These trees are primarily under threat from some very common and notorious invasive species.  Common or European Buckthorn is well-known in prairie, savanna, and woodland restoration efforts.  Combined with its less common but equally problematic cousin Glossy Buckthorn, a variety of Honeysuckle, and White Mulberry, these small trees can overrun native species and degrade ecosystems very quickly.  As recently as 10 years ago, the Walton Family mowed beneath these trees to maintain more of a savanna landscape, but our ecosystems and native plants are adapted to fire to survive and thrive.  Fire also eliminates many invaders we now see as commonplace in disturbed ecosystems.  Once the active management ceased, buckthorn thrived.

Buckthorn causes problems in a few significant ways.  First, they tend to densely populate areas and reproduce very easily by seed, which are inadvertently dispersed by birds.  The seeds are eaten, but contain a chemical diuretic that causes the birds to pass the seeds quickly and relatively unscathed to new areas.  Additionally, when buckthorn is cut it does not die, but often will aggressively re-sprout, which requires a strong herbicide to control and completely kill.  The dense buckthorn stands tend to leaf out before most native plants in spring, which eventually crowd out native forbs and shrubs.  Additionally, scientists suspect that the leaves contain a chemical that disrupts the germination of native plant seeds, including the burr oak.  The oaks will generally compete against buckthorn because they grow to be larger, but the dense stands prevent sapling oaks to reproduce and establish, eventually changing the entire ecosystem.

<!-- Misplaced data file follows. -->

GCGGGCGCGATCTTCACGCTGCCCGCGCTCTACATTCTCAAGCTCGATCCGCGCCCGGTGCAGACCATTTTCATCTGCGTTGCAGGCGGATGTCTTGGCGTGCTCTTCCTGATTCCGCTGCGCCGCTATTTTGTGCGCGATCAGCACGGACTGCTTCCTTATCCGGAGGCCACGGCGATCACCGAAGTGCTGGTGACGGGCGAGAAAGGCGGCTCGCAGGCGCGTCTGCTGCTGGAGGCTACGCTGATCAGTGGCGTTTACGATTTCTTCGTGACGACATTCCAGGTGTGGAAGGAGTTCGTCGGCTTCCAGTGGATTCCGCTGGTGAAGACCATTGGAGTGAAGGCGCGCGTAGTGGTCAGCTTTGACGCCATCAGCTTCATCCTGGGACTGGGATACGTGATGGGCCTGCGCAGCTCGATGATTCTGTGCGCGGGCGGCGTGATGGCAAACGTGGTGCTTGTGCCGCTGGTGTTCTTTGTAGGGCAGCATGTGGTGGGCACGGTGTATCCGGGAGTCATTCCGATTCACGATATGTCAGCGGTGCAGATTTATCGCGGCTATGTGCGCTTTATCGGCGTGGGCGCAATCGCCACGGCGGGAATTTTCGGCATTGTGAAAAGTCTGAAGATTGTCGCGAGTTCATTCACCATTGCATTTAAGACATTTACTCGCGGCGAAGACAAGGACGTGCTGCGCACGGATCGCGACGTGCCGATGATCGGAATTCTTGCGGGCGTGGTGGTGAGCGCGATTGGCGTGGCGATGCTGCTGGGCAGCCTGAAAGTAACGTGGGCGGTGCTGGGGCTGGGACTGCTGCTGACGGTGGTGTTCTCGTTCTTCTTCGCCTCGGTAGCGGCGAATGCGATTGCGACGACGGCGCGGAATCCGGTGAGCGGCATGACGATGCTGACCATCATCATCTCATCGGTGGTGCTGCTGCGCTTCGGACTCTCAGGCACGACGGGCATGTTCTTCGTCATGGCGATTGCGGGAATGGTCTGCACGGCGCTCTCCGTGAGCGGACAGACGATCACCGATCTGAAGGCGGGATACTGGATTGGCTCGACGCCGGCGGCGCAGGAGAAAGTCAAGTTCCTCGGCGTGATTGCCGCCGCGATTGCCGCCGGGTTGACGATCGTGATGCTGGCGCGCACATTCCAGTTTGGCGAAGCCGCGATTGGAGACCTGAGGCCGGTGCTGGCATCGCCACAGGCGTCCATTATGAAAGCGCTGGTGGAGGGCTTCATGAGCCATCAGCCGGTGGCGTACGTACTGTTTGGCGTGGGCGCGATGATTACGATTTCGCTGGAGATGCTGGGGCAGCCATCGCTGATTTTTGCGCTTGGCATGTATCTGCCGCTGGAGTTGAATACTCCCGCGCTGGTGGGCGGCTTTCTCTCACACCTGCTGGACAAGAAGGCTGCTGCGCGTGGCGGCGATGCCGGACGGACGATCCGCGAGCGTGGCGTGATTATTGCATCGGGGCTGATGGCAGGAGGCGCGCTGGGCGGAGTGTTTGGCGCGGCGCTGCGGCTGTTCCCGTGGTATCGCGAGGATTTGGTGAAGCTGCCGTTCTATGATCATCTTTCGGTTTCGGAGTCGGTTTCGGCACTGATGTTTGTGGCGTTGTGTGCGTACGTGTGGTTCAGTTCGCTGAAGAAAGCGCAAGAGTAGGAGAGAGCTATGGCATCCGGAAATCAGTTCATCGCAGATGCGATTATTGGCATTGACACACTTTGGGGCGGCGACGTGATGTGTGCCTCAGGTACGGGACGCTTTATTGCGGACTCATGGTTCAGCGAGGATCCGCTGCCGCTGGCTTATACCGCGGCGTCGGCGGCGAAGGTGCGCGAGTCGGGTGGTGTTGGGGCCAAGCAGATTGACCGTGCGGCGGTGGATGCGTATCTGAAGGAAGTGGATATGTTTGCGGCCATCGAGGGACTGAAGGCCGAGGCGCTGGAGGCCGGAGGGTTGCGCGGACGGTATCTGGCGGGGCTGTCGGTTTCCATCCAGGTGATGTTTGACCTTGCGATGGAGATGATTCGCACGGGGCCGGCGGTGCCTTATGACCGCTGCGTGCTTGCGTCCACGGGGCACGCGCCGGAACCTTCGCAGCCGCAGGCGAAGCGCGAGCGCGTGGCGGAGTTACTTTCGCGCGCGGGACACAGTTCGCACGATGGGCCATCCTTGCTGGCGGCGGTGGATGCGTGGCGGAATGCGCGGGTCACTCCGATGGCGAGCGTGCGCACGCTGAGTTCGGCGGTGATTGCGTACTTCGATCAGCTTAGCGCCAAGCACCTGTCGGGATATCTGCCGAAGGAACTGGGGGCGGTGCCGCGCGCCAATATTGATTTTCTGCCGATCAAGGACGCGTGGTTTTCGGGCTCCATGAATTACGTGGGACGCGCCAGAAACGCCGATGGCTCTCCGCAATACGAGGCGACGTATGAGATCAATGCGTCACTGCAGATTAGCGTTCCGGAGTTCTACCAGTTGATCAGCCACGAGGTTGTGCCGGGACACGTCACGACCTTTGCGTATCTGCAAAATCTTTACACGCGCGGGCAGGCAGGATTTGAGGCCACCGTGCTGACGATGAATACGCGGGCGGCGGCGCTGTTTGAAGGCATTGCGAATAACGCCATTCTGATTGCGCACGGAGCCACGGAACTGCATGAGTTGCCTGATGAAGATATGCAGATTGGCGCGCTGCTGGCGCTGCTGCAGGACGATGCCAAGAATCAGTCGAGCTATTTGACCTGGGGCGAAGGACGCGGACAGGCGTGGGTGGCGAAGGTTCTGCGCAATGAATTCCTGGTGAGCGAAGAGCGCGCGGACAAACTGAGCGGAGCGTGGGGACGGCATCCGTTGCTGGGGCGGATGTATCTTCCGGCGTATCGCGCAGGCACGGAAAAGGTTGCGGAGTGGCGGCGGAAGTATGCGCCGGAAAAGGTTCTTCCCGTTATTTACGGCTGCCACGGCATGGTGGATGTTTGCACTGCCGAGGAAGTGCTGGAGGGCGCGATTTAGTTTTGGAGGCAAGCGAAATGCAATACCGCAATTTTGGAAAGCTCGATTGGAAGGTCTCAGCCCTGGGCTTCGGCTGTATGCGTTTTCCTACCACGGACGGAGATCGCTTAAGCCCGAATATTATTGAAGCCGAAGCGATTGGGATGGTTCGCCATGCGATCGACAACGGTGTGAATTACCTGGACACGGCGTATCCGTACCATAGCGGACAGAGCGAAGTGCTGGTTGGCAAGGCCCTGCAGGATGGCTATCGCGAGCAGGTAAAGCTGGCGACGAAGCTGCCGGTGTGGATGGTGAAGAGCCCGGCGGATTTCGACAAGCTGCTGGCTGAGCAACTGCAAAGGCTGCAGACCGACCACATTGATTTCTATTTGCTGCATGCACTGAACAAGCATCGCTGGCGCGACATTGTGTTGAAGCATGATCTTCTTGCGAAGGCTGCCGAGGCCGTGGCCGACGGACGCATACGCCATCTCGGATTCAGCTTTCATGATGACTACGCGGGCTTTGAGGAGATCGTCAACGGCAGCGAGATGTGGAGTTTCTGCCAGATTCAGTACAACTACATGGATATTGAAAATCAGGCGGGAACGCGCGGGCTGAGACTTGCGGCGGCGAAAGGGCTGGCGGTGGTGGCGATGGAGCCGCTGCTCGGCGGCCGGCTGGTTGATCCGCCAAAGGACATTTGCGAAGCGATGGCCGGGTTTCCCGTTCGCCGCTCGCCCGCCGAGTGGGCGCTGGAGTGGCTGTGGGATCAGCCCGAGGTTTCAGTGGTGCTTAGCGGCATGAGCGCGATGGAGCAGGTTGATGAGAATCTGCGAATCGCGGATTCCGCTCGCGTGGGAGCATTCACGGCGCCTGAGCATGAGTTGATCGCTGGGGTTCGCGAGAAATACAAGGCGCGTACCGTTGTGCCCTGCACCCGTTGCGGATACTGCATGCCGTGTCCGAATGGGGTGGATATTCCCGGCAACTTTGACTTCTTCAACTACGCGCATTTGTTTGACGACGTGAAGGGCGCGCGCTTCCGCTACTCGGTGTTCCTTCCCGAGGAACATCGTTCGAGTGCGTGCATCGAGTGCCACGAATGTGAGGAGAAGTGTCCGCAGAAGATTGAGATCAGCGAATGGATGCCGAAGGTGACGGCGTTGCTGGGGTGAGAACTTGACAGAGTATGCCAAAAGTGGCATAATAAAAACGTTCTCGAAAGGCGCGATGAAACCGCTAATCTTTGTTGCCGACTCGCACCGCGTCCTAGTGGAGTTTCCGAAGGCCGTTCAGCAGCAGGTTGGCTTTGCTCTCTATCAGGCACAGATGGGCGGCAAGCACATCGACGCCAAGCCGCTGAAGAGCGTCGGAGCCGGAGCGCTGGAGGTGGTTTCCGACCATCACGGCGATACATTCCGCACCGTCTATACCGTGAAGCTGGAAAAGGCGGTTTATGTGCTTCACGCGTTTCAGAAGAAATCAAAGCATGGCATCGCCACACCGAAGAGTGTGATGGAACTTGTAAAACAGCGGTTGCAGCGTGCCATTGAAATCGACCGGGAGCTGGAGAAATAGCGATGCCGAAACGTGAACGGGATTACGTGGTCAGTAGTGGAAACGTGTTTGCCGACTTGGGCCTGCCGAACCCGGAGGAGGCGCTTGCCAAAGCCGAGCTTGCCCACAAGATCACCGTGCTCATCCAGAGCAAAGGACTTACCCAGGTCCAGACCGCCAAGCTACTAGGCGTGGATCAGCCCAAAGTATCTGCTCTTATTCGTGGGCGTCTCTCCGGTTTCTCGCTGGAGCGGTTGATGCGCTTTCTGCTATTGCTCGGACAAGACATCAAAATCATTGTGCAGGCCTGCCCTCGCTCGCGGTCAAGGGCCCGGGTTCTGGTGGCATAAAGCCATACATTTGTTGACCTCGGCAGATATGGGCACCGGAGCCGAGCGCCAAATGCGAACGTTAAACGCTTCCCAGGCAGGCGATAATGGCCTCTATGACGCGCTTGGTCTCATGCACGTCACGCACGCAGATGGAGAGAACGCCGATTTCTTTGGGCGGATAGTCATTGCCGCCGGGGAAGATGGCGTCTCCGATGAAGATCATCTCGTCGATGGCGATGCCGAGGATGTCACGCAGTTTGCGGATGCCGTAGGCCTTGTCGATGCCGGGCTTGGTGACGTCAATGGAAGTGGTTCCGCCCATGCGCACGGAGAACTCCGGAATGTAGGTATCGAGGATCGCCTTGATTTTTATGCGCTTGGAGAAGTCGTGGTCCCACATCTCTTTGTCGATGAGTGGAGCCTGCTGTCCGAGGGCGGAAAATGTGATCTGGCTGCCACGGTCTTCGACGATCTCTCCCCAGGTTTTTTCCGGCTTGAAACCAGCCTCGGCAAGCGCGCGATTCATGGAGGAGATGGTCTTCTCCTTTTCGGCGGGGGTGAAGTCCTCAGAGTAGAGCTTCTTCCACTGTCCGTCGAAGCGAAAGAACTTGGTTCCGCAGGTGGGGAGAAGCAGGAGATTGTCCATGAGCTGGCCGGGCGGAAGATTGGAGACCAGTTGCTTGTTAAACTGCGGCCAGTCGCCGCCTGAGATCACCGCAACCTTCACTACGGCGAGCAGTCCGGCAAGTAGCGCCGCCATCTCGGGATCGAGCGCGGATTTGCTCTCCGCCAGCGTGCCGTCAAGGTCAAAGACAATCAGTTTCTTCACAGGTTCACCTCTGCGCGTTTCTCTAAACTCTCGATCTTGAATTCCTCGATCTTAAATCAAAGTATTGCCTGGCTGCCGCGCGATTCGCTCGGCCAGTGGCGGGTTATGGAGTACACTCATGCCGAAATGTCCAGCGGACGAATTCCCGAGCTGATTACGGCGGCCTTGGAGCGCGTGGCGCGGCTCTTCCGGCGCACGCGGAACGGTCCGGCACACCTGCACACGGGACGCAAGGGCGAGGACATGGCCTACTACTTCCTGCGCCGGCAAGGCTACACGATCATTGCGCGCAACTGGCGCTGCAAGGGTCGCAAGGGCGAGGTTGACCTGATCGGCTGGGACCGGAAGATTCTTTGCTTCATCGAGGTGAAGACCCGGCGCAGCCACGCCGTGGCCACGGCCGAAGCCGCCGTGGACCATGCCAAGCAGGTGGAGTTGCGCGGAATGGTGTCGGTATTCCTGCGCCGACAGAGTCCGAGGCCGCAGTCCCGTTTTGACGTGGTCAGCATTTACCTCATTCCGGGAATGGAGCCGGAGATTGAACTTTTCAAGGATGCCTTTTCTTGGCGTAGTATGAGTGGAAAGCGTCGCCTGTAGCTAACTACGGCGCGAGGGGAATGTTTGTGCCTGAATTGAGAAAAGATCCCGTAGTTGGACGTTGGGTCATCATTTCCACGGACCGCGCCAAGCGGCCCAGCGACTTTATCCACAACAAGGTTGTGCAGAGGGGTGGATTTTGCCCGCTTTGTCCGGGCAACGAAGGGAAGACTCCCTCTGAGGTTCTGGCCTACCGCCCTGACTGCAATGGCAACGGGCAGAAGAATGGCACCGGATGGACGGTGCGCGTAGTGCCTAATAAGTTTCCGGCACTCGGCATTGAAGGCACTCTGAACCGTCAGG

A thick stand of small buckthorn trees.
A thick stand of small buckthorn trees.

Our first battle in this war against these invaders was on March 5, 2017.  With a relatively small group of hard-working volunteers from the Urban Forestry Committee and SAGE, we were able to make some significant headway against the target species, as the picture below indicates.  However, there is much more work to do in this area.  Much of the buckthorn is small and can be handled quickly with a small chainsaw or hand-cut with loppers, but each individual stump must be treated to prevent re-sprout.  This is labor-intensive work and we need your help!

The results of a hard afternoon's work!
The results of a hard afternoon’s work!

Until next time, please enjoy a few images of our first foray into this restoration project.  We hope to conduct similar work in our very own UW-Whitewater Nature Preserve, where the very same species threaten our own Friar’s Woods in a significant area near Perkins Stadium.

The crew hard at work!
The crew hard at work!